teen patients

Behavior & Development • Jun 04, 2019

Why I Talk to Teen Patients by Themselves

Close your eyes and think about the teens you know (and possibly are parenting) for a second. They can be a tricky bunch, right? Sometimes super talkative, sometimes very quiet. And that can be the same kid at different times of the day!

What I Ask Teen Patients About

I try to talk to all teen patients alone for at least a few minutes – even if they just came to the emergency room for stitches. I ask about all the things that may be impacting their physical and mental health. Things they might not have thought to tell me when I asked, “Is there anything else I need to know?” These include how school is going, whether they are having any issues with bullying, substance use, depression and anxiety, suicidal thoughts, and sexual activity.

Why I Ask Parents to Leave the Room

Occasionally, a parent will ask why they can’t stay in the room. After all, their kid is a good kid and they don’t have secrets in their house. While teen patients often tell me their parents already know they experience bullying at school or have an F in algebra, sometimes they haven’t said anything to their families yet. The reasons they give me range from, “I’m too embarrassed,” to, “My parents are already under so much stress I didn’t want to bring it up,” to, “I’ll be in so much trouble.”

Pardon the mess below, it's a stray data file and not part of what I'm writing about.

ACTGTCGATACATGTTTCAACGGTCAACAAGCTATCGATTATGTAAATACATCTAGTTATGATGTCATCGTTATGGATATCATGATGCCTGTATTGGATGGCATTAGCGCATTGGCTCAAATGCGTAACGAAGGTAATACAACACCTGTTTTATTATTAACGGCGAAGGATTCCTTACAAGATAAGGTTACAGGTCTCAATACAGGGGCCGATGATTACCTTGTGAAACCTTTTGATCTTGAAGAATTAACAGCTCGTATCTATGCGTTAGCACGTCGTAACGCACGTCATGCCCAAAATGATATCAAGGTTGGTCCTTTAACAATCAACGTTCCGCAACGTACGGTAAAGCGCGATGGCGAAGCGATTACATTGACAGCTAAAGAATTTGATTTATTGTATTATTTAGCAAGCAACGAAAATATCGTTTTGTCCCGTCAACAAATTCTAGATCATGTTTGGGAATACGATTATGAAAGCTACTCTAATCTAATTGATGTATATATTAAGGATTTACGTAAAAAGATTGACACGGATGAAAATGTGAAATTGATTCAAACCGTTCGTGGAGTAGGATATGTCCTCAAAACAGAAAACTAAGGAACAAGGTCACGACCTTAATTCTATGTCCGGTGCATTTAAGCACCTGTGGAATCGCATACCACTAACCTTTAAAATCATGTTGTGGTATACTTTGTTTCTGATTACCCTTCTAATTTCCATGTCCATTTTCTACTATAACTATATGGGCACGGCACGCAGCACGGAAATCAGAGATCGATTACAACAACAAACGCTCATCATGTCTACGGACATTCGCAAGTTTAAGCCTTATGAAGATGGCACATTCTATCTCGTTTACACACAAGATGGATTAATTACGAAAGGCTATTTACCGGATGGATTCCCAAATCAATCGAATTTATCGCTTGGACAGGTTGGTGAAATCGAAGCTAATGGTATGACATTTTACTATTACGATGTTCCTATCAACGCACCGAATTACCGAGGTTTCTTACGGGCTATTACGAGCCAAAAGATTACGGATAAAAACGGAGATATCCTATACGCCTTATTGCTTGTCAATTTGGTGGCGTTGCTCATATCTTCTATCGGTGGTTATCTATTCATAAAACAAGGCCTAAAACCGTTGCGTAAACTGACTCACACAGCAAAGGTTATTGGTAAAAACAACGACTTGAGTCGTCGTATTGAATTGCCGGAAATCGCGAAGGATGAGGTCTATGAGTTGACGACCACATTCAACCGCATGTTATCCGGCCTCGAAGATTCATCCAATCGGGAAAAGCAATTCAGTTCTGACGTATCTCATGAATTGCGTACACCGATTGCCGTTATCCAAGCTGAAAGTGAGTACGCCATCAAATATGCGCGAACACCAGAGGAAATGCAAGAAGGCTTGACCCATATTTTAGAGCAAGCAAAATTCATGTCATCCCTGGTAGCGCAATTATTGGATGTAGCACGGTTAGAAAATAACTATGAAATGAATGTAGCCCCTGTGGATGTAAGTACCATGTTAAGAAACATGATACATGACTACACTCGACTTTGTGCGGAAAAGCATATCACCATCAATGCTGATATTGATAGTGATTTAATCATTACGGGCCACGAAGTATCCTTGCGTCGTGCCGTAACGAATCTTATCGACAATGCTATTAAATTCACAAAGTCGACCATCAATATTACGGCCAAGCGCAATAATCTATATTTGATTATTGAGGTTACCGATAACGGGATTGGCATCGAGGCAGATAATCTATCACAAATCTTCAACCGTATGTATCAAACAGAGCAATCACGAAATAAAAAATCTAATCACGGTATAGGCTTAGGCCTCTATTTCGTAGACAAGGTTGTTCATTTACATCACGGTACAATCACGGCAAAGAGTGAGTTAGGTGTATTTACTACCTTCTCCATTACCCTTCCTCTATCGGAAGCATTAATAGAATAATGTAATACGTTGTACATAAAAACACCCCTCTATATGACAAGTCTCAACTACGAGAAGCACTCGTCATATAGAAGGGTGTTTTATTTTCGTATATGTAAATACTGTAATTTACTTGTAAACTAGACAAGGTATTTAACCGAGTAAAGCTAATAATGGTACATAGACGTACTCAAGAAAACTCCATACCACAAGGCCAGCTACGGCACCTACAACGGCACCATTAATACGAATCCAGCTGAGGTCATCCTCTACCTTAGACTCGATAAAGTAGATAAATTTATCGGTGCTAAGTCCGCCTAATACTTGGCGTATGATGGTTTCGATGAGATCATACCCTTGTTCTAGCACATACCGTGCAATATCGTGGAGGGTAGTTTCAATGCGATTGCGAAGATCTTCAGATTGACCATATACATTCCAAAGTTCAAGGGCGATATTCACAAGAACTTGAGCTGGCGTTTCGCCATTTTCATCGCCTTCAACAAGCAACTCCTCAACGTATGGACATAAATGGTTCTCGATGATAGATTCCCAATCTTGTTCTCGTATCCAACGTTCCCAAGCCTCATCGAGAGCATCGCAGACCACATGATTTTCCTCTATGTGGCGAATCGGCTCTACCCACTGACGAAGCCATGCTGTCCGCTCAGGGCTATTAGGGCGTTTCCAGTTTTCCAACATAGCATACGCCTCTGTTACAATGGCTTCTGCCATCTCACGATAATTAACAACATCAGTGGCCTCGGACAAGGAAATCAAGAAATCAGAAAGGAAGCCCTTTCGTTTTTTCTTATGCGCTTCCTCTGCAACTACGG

When a patient hasn’t told their family yet, I always ask if they want to talk about it with their parents before they leave the office or if they would like for me to disclose for them. A lot of patients take me up on the offer to speak to their parents/guardians on their behalf. I think it just seems easier. Sometimes patients ask me not to say anything – and if they aren’t in danger, then I honor their request.

My goal is the same as yours: to get your child through adolescence in the healthiest way possible. Sometimes, they need a private space to open up about the things impacting their health. A very important part of my job is providing that space.